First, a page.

Other—Coffee, 100 ml soya milk; green tea; 1 strawberry; 20 g ham; 30 g almonds; and water.

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Results of the Study

After the study ended, the researchers found that going on a keto diet did not improve the athlete’s performance. In fact, the abstract states that the “…participants reported experiencing reduced energy levels initially, followed by a return of high levels thereafter, especially during exercise, but an inability to easily undertake high intense bouts.”

However, the participants were able to achieve an increase in their ability to utilize fat as a fuel source i.e. achieve a ketogenic state; and, reported experiencing enhanced well-being, improved recovery, improvements in skin conditions, and reduced inflammation.

But more importantly for our concerns, they also lost an average of nearly 1 pound per week while already at their ideal weights at the beginning of the study! And, reported that feelings of hunger during the 10 weeks was not an issue for them. Hence, the kind of results most of us would like to have from dieting and exercise.

The point made here is that this study could be used as a guide for your own 10-week test to see if a keto diet is really right for you and meeting your weight loss aspirations. If the keto diet is the right choice for you as a match with your favorite exercise activity, you may experience even greater initial weight loss than the study participants did and find yourself on the right path to better health.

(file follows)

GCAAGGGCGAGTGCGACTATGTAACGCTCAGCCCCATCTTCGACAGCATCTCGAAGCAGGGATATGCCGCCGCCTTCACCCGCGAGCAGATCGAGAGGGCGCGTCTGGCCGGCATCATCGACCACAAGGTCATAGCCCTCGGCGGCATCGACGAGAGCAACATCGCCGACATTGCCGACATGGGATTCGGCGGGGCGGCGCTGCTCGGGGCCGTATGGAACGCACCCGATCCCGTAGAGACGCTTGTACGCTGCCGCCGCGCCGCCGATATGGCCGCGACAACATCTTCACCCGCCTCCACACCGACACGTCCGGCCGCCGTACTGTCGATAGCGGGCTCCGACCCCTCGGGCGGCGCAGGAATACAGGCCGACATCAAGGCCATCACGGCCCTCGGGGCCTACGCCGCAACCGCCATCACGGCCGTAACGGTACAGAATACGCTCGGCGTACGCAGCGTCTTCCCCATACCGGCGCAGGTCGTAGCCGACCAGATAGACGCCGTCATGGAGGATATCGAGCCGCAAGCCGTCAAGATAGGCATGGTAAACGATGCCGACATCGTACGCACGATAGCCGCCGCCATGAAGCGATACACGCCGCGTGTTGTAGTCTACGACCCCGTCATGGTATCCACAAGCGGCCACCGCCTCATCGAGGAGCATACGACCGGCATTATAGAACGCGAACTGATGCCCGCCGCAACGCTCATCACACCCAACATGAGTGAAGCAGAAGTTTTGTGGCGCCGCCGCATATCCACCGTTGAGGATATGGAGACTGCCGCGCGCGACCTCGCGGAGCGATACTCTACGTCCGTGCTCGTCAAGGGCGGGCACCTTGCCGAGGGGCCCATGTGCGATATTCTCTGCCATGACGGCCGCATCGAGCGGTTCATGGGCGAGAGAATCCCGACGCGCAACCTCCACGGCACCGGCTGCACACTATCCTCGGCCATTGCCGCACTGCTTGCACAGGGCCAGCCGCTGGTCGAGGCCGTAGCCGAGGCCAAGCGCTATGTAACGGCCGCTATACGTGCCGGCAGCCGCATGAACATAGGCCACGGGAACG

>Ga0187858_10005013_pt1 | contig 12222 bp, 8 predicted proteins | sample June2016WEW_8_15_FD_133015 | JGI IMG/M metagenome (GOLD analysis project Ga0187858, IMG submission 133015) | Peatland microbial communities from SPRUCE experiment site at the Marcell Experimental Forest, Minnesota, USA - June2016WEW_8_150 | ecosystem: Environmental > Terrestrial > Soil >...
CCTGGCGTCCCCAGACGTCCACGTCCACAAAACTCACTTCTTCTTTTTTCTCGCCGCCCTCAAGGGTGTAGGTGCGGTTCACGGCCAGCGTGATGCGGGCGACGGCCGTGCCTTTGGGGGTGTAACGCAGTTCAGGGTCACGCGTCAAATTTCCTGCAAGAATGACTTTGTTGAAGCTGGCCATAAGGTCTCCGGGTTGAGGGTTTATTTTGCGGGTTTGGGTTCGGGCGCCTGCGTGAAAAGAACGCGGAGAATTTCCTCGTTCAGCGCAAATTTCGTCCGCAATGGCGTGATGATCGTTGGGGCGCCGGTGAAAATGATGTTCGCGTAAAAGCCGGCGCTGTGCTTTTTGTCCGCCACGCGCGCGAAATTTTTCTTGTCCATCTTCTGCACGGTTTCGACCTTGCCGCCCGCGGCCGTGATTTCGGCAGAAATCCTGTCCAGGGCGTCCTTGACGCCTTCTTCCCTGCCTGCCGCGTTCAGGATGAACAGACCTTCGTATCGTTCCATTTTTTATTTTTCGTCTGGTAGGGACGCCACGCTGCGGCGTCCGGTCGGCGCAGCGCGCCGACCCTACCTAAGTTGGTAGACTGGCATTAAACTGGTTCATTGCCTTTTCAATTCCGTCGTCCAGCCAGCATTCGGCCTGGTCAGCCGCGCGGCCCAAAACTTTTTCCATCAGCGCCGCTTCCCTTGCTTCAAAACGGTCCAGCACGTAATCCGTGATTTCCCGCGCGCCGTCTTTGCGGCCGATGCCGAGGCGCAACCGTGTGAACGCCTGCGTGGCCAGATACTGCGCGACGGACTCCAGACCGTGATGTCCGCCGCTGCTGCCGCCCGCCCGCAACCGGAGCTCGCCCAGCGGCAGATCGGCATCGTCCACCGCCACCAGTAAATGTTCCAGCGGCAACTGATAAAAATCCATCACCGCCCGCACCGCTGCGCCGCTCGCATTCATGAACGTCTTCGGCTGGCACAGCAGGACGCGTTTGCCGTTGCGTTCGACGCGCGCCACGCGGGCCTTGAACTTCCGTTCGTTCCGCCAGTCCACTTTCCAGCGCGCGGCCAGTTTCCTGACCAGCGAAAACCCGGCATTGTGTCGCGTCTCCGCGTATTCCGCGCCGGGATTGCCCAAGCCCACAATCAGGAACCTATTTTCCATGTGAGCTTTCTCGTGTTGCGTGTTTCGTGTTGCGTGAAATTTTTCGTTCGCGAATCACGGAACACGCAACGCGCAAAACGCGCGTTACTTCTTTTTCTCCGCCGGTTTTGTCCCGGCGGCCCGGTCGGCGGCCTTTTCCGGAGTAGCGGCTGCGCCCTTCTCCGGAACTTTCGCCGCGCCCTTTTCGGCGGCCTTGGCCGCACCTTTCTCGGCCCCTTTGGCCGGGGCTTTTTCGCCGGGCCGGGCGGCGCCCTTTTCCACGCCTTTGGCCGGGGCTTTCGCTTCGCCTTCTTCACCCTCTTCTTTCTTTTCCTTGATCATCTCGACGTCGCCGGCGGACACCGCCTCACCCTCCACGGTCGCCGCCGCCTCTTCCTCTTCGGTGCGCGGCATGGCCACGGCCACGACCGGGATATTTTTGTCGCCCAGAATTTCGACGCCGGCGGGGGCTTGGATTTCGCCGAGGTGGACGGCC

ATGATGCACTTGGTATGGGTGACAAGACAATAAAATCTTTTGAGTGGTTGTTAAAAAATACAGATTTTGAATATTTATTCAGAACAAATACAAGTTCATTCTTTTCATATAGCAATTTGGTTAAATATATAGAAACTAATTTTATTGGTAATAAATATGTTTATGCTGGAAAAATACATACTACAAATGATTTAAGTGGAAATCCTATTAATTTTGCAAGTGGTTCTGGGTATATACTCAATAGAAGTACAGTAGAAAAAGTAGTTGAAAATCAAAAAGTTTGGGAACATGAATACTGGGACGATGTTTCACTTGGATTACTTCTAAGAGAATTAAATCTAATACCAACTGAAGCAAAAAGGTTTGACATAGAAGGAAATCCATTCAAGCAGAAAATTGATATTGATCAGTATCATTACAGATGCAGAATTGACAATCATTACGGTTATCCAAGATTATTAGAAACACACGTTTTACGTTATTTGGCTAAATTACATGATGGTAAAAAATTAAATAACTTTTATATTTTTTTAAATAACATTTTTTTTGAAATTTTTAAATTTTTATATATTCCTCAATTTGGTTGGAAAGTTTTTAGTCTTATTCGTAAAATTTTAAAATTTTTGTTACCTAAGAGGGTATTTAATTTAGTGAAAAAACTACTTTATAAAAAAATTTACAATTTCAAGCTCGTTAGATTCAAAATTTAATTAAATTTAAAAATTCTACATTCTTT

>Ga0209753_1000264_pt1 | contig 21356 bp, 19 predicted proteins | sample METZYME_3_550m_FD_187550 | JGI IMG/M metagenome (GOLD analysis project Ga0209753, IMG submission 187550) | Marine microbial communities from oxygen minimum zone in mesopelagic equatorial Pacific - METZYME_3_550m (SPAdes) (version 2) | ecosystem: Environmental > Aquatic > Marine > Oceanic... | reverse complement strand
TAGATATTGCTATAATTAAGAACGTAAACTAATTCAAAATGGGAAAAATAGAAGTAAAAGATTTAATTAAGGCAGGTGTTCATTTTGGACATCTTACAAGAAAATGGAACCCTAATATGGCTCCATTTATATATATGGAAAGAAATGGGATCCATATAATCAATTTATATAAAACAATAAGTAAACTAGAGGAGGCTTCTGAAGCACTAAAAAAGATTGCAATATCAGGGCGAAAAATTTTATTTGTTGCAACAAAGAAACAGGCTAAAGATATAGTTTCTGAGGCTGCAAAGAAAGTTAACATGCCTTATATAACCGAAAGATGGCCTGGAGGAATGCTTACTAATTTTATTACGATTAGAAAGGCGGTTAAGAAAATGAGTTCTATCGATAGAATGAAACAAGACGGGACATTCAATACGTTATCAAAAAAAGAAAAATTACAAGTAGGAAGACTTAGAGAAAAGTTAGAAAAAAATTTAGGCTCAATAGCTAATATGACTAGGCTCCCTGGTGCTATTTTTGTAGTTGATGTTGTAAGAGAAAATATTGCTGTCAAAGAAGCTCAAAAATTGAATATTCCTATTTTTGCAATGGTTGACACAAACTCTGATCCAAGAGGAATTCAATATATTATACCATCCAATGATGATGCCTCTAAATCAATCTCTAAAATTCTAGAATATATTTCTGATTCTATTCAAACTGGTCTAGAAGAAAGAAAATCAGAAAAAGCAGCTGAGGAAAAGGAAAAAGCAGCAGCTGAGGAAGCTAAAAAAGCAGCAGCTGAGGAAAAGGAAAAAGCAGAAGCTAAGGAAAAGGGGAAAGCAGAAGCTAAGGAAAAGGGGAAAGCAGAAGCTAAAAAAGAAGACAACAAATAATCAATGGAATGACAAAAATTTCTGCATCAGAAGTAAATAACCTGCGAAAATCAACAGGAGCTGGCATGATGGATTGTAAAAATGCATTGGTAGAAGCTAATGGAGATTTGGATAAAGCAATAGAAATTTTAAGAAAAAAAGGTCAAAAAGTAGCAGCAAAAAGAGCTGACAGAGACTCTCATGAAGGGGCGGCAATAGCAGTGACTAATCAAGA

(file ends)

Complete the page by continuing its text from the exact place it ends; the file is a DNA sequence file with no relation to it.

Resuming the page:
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Timothy Boyer has a Ph.D. in Molecular and Cellular Biology from the University of Arizona. For 20+ years he has been employed as a freelance health and science writer. Today, with an eye on the latest news, Timothy continues writing about science with a focus on what you need to know for healthier living. For continual updates about health, you can also follow Timothy on Twitter at TimBoyerWrites.

Image Source: Photo by Alex Azabache on Unsplash

Reference:Ketogenic diet benefits body composition and well-being but not performance in a pilot case study of New Zealand endurance athletes” Journal of the International Society of Sports Nutrition; Caryn Zinn et al., published online 2017 Jul 12.